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  36. Timothy J. Bayne & Neil Levy (2006). The Feeling of Doing: Deconstructing the Phenomenology of Agnecy. In Natalie Sebanz & Wolfgang Prinz (eds.), Disorders of Volition. MIT Press.score: 20.0
    Disorders of volition are often accompanied by, and may even be caused by, disruptions in the phenomenology of agency. Yet the phenomenology of agency is at present little explored. In this paper we attempt to describe the experience of normal agency, in order to uncover its representational content.
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  37. Neil Levy (2004). Self-Deception and Moral Responsibility. Ratio 17 (3):294-311.score: 20.0
    The self-deceived are usually held to be moral responsible for their state. I argue that this attribution of responsibility makes sense only against the background of the traditional conception of self-deception, a conception that is now widely rejected. In its place, a new conception of self-deception has been articulated, which requires neither intentional action by self-deceived agents, nor that they possess contradictory beliefs. This new conception has neither need nor place for attributions of moral responsibility to the self-deceived in paradigmatic (...)
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  38. Neil Levy, Closing the Door on the Belief in Ability Thesis.score: 20.0
    It is, as Dana Nelkin (2004) says, a rare point of agreement among participants in the free will debate that rational deliberation presupposes a belief in freedom. Of course, the precise content of that belief – and, indeed, the nature of deliberation – is controversial, with some philosophers claiming that deliberation commits us to a belief in libertarian free will (Taylor 1966; Ginet 1966), and others claiming that, on the contrary, deliberation presupposes nothing more than an epistemic openness that is (...)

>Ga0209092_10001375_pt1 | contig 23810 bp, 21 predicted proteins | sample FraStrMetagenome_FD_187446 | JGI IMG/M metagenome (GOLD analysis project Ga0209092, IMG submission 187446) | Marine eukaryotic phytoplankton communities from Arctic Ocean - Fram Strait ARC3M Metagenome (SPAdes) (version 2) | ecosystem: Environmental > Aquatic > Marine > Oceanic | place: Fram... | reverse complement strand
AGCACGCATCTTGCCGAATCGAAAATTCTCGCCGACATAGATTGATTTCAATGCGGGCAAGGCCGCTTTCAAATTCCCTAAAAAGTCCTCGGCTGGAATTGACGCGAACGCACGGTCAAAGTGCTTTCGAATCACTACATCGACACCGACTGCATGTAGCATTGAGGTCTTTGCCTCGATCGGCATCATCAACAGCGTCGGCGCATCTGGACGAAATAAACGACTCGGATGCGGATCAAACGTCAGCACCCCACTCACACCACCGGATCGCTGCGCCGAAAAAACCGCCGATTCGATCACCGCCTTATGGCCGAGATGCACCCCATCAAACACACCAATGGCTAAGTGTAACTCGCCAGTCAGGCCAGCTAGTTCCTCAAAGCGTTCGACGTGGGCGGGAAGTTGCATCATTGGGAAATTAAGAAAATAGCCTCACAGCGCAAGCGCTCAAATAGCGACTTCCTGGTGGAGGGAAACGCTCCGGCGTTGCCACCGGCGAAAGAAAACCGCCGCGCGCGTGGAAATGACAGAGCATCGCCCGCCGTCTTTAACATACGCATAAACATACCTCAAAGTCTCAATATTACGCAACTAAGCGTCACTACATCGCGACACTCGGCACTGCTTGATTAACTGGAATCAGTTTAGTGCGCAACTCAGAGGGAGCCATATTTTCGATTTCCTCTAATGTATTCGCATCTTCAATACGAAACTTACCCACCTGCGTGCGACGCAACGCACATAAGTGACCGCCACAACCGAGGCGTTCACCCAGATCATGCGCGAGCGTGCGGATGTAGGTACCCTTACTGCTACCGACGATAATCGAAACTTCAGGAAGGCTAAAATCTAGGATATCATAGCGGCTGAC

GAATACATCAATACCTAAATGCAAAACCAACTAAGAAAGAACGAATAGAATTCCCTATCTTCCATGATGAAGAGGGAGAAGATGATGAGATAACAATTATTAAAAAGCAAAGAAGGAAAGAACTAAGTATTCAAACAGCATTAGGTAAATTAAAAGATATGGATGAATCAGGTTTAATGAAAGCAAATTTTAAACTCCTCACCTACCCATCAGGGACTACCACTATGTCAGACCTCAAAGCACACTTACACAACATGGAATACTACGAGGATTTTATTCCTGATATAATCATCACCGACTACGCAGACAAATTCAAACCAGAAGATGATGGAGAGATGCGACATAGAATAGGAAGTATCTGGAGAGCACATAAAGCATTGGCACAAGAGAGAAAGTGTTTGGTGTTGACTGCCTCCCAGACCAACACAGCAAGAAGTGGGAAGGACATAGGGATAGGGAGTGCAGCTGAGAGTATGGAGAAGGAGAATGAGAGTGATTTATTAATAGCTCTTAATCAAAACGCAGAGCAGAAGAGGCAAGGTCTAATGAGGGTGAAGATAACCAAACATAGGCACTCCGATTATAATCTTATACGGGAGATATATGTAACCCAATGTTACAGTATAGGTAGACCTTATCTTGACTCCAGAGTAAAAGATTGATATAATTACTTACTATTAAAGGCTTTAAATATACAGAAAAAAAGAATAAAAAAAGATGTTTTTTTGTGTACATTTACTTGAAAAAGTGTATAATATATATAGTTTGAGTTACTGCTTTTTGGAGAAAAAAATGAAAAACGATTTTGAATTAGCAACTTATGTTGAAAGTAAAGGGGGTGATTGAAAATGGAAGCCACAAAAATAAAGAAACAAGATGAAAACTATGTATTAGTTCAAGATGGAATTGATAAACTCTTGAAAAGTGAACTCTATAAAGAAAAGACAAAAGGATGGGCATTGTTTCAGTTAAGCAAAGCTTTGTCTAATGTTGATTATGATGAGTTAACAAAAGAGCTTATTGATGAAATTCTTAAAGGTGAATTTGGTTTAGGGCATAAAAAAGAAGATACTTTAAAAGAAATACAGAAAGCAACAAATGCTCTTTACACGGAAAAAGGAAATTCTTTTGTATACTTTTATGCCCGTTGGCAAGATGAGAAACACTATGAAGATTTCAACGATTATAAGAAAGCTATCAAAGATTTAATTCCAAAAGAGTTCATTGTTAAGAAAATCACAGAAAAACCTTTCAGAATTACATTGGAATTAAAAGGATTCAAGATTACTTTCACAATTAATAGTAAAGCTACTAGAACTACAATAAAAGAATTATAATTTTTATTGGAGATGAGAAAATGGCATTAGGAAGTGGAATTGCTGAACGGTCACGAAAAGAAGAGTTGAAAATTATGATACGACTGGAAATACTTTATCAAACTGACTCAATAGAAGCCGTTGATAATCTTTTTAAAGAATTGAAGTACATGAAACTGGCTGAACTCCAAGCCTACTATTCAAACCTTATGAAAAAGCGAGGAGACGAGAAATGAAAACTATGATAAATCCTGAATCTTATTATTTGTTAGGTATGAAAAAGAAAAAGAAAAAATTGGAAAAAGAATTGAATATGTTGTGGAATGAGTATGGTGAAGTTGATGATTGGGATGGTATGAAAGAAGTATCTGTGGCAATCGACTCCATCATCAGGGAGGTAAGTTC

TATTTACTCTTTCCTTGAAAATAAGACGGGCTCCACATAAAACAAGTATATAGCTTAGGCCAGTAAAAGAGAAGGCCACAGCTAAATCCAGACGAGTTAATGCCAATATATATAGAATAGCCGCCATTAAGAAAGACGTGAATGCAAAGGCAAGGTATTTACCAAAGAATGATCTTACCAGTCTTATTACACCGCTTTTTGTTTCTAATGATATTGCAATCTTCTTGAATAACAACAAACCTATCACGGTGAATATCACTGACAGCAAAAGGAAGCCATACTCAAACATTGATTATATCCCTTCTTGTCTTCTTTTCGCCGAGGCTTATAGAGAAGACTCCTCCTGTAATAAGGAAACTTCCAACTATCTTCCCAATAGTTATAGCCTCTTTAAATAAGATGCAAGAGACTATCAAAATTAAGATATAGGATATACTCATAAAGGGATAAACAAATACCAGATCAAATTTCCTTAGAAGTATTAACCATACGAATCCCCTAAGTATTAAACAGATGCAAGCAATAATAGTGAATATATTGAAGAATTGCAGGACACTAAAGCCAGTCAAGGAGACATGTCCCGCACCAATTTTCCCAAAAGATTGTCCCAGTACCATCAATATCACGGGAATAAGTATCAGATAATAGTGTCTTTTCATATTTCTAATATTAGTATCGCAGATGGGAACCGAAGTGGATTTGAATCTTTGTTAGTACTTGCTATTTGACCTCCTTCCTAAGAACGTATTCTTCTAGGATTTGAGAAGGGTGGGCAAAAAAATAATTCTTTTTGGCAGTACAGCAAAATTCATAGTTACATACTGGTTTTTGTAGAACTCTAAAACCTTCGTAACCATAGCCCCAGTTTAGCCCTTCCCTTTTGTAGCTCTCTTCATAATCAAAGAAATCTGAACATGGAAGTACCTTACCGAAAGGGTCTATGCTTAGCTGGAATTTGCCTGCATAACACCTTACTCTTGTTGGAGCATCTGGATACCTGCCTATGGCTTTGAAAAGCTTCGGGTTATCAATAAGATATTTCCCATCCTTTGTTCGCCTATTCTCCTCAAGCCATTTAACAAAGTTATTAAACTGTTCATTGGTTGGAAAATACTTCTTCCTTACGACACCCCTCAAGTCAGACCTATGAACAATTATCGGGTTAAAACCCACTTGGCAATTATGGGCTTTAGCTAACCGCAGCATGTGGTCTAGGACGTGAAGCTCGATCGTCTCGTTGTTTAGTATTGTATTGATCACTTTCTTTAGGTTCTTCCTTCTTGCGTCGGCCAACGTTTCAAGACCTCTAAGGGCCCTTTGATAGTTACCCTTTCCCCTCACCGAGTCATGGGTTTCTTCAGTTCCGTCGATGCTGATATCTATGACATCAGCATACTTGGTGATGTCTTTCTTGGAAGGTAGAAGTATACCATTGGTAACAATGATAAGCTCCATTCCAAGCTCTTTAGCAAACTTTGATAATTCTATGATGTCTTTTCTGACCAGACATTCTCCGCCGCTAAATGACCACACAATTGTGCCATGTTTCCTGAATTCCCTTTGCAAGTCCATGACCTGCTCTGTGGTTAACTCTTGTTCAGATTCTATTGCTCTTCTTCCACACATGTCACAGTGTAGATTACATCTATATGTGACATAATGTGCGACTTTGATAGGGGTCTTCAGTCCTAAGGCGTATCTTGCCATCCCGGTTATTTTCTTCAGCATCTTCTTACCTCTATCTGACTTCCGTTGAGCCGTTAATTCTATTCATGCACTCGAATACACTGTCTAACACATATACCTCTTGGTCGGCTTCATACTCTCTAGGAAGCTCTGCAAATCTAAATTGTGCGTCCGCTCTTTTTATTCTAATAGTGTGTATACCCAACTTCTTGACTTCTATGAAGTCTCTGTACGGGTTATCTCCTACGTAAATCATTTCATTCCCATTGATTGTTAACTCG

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  39. Neil Levy (2008). Self-Deception Without Thought Experiments. In T. Bayne & J. Fernández (eds.), Delusion and Self-Deception: Affective and Motivational Influences on Belief Formation. Psychology Press.score: 20.0
    Theories of self-deception divide into those that hold that the state is characterized by some kind of synchronic tension or conflict between propositional attitudes and those that deny this. Proponents of the latter like Al Mele claim that their theories are more parsimonious, because they do not require us to postulate any psychological mechanisms beyond those which have been independently verified. But if we can show that there are real cases of motivated believing which are characterized by conflicting propositional attitudes, (...)
     
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  40. Donald Levy (2003). Neural Holism and Free Will. Philosophical Psychology 16 (2):205-229.score: 20.0
    Both libertarian and compatibilist approaches have been unsuccessful in providing an acceptable account of free will. Recent developments in cognitive neuroscience, including the connectionist theory of mind and empirical findings regarding modularity and integration of brain functions, provide the basis for a new approach: neural holism. This approach locates free will in fully integrated behavior in which all of a person's beliefs and desires, implicitly represented in the brain, automatically contribute to an act. Deliberation, the experience of volition, and cognitive (...)
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  41. Neil Levy (2005). Contrastive Explanations: A Dilemma for Libertarians. Dialectica 59 (1):51-61.score: 20.0
    To the extent that indeterminacy intervenes between our reasons for action and our decisions, intentions and actions, our freedom seems to be reduced, not enhanced. Free will becomes nothing more than the power to choose irrationally. In recognition of this problem, some recent libertarians have suggested that free will is paradigmatically manifested only in actions for which we have reasons for both or all the alternatives. In these circumstances, however we choose, we choose rationally. Against this kind of account, most (...)
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  42. Neil Levy (2006). Determinist Deliberations. Dialectica 60 (4):453-459.score: 20.0
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  43. Ken Levy (2001). The Main Problem with USC Libertarianism. Philosophical Studies 105 (2):107-127.score: 20.0
    Libertarians like Robert Kane believe that indeterminism is necessaryfor free will. They think this in part because they hold both (1) thatmy being the ultimate cause of at least part of myself is necessary forfree will and (2) that indeterminism is necessary for this ``ultimateself-causation''. But seductive and intuitive as this ``USCLibertarianism'' may sound, it is untenable. In the end, nometaphysically coherent (not to mention empirically valid) conception ofultimate self-causation is available. So the basic intuition motivatingthe USC Libertarian is ultimately (...)